Editorial: Give peace a chance in Iran
Keep slogging ahead to find a durable solution to Iran’s pursuit of a nuclear weapon. A six-month freeze is a start, as negotiations continue.
Seattle Times Editorial
MUCH diplomatic work remains to be done, but extraordinary progress has been made toward rolling back Iran’s pursuit of a nuclear weapon.
Respect what has been accomplished by the five permanent members of the U.N. Security Council and Germany, and give the proceedings more time to work out other details.
Iranian President Hassan Rouhani treads a fine line between his efforts to relieve crushing European and U.S. economic sanctions against his country, and emphatic voices in Tehran that want the regional status of having a nuclear weapon.
As talks continue, the immediate deal maintains the framework of Iran’s nuclear program, but dismantles links to centrifuges, halts uranium enrichment beyond 5 percent, dilutes material already enriched to 20 percent and forbids the purchase of new centrifuges and upgrades. Work on a nuclear reactor at Arak is stopped. International inspectors will have daily access to two key sites.
The U.S., Russia, U.K., France and China, plus Germany — known as P5+1 — assisted by a key E.U. diplomat, have to approve elements of the deal. President Obama can lift U.S. sanctions by executive order.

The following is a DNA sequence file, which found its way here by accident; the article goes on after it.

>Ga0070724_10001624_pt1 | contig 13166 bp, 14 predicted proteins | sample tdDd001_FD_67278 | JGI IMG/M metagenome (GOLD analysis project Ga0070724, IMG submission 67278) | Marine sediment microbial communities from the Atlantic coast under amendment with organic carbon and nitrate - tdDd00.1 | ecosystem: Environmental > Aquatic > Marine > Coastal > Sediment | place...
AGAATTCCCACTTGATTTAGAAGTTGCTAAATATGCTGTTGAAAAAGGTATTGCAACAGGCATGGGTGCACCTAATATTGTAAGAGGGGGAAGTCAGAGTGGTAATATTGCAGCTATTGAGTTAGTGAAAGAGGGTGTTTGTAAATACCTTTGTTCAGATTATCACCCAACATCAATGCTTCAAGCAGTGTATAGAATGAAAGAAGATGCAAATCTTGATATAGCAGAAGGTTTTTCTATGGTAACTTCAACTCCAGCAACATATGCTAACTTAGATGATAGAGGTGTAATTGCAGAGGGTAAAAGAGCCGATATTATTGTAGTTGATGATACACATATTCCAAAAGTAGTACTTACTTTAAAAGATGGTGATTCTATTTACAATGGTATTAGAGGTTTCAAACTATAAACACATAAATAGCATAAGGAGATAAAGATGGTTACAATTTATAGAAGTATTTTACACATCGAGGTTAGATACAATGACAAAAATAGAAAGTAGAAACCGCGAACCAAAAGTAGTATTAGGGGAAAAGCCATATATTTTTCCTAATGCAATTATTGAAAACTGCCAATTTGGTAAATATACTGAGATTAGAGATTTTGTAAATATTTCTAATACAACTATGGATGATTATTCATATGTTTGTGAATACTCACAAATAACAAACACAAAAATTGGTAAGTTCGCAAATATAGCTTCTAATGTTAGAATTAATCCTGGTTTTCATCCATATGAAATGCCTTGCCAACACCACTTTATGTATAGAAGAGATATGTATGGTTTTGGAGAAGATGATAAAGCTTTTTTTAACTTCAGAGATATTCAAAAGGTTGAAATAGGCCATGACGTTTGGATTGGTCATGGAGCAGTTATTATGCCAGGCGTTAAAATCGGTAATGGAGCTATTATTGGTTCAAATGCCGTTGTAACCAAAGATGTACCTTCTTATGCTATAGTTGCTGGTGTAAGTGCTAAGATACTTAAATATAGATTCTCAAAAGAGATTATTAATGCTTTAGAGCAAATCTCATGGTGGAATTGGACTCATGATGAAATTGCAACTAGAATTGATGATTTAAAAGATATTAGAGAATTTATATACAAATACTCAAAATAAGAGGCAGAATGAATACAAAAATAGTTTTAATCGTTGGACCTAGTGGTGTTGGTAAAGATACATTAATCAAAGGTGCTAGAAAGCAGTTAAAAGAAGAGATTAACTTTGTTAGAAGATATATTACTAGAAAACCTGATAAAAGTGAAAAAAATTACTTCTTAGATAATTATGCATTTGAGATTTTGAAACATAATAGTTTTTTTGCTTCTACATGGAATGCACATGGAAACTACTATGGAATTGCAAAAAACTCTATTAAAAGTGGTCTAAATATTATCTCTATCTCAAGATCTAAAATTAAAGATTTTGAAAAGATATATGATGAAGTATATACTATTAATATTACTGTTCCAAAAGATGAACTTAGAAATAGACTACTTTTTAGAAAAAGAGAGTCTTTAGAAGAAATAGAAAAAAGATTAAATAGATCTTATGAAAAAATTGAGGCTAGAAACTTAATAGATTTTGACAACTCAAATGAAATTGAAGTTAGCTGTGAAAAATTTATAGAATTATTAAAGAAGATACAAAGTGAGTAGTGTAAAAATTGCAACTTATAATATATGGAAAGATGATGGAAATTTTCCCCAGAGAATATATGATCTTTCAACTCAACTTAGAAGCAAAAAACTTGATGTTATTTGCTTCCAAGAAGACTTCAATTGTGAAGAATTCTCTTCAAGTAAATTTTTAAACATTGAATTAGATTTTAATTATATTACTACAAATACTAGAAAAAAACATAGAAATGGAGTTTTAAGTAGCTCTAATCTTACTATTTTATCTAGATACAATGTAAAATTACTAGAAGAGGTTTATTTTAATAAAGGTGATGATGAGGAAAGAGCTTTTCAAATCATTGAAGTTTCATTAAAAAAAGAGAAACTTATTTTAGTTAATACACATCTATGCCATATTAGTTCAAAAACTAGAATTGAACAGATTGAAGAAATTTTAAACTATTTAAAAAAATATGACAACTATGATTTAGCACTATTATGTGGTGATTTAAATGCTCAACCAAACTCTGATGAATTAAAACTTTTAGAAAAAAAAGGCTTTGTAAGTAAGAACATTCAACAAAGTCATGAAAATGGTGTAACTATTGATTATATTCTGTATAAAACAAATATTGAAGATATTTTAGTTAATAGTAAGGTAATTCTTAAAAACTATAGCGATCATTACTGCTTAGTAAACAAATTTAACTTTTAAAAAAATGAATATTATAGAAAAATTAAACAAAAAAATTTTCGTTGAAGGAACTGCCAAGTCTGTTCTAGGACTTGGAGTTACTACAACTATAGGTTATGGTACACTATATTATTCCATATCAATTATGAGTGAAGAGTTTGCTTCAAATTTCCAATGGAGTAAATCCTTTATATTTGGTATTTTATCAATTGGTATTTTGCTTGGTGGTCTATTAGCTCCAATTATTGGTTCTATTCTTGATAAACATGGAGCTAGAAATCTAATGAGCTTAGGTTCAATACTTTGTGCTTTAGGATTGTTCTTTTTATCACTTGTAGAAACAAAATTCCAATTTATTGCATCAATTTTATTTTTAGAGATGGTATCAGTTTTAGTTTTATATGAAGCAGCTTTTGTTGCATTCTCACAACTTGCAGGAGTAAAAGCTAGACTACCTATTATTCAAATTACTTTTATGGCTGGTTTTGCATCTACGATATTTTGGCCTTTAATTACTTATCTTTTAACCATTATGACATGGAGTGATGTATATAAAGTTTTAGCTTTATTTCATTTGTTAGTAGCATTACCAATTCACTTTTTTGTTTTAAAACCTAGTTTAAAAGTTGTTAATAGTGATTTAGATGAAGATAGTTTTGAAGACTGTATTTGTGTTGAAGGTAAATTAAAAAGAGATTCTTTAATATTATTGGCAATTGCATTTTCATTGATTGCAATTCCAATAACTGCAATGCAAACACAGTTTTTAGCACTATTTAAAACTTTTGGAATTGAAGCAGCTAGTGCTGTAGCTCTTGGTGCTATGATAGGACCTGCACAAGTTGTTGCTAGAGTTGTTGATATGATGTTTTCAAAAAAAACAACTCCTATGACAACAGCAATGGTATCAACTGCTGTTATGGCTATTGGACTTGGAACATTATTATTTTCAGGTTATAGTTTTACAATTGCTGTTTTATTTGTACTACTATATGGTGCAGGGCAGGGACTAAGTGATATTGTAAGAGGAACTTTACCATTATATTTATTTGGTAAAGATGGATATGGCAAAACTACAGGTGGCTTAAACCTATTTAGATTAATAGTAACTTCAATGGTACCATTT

The U.S. is looking at providing relief in the range of $7 billion. U.S. and E.U. sanctions have combined to cover Iranian oil, trade in goods and products from specific industries, and access to international banking. With progress, some sanctions could be eased in the next month or in January.
Ultimately, the onus is on Iran to sign off on restrictions that prevent the nation from obtaining a nuclear weapon.
As a presidential press secretary recounted a conversation between Obama and Israeli Prime Minister Benjamin Netanyahu for reporters on Sunday, the months ahead will be used to “pursue a lasting, peaceful and comprehensive solution that would resolve the international community’s concerns regarding Iran’s nuclear program.”
This effort has drawn bipartisan support from national security officials in past administrations.
A dysfunctional Congress has no constructive role or honest contribution to make with a contrivance of new sanctions to disrupt or slow the process.